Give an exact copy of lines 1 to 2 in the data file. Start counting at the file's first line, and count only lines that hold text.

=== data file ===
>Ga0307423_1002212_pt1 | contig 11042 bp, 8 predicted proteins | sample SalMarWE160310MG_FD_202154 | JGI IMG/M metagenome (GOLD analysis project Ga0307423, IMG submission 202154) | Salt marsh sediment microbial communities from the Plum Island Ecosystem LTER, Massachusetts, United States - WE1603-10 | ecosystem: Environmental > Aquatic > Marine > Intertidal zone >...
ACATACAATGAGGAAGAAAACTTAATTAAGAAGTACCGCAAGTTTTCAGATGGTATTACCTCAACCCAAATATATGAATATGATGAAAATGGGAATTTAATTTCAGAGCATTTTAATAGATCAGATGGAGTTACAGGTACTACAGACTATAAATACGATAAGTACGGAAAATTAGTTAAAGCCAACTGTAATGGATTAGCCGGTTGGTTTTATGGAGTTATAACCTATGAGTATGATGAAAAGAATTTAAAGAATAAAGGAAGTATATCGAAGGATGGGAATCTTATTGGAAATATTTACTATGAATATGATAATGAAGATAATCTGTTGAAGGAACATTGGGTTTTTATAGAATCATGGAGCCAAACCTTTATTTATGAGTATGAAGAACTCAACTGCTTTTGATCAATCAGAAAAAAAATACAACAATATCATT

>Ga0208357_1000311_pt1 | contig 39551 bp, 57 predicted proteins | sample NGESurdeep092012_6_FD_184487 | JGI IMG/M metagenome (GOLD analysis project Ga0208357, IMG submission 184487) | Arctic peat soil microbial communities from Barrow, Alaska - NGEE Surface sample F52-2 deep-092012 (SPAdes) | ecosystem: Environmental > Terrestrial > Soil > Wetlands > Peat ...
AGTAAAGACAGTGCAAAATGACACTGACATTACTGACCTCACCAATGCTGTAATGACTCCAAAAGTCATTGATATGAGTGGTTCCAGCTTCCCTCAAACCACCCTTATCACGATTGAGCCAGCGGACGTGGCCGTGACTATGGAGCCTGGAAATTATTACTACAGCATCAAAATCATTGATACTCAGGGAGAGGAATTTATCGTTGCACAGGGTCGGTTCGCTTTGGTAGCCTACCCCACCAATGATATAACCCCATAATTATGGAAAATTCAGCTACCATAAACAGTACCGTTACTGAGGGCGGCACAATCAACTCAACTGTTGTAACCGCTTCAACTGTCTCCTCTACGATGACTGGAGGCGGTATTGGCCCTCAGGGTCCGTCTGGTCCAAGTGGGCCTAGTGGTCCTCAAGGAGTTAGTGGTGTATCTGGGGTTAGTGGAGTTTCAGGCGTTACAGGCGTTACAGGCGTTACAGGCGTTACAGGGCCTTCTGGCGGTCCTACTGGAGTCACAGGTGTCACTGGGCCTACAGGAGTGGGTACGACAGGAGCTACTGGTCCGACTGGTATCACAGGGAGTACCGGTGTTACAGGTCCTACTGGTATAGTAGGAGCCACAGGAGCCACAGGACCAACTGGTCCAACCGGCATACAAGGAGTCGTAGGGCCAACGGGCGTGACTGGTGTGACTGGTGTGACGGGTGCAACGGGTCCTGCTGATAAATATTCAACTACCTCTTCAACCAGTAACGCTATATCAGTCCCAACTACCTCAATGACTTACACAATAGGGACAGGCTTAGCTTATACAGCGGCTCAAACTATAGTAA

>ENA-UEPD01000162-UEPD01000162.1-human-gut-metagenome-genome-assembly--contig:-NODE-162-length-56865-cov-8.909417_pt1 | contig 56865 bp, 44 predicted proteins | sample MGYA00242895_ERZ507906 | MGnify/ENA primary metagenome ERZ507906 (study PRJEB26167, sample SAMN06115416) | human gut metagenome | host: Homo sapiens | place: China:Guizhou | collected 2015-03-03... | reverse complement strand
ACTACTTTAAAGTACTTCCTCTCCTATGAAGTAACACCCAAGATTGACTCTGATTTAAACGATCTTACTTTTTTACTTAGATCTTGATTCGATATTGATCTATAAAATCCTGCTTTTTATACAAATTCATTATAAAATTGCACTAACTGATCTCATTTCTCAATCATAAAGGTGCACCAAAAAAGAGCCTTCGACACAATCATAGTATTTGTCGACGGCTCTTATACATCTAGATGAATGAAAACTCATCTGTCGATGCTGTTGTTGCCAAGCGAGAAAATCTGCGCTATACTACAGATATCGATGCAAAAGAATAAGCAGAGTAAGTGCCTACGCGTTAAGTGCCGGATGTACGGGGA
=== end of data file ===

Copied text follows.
>Ga0307423_1002212_pt1 | contig 11042 bp, 8 predicted proteins | sample SalMarWE160310MG_FD_202154 | JGI IMG/M metagenome (GOLD analysis project Ga0307423, IMG submission 202154) | Salt marsh sediment microbial communities from the Plum Island Ecosystem LTER, Massachusetts, United States - WE1603-10 | ecosystem: Environmental > Aquatic > Marine > Intertidal zone >...
ACATACAATGAGGAAGAAAACTTAATTAAGAAGTACCGCAAGTTTTCAGATGGTATTACCTCAACCCAAATATATGAATATGATGAAAATGGGAATTTAATTTCAGAGCATTTTAATAGATCAGATGGAGTTACAGGTACTACAGACTATAAATACGATAAGTACGGAAAATTAGTTAAAGCCAACTGTAATGGATTAGCCGGTTGGTTTTATGGAGTTATAACCTATGAGTATGATGAAAAGAATTTAAAGAATAAAGGAAGTATATCGAAGGATGGGAATCTTATTGGAAATATTTACTATGAATATGATAATGAAGATAATCTGTTGAAGGAACATTGGGTTTTTATAGAATCATGGAGCCAAACCTTTATTTATGAGTATGAAGAACTCAACTGCTTTTGATCAATCAGAAAAAAAATACAACAATATCATT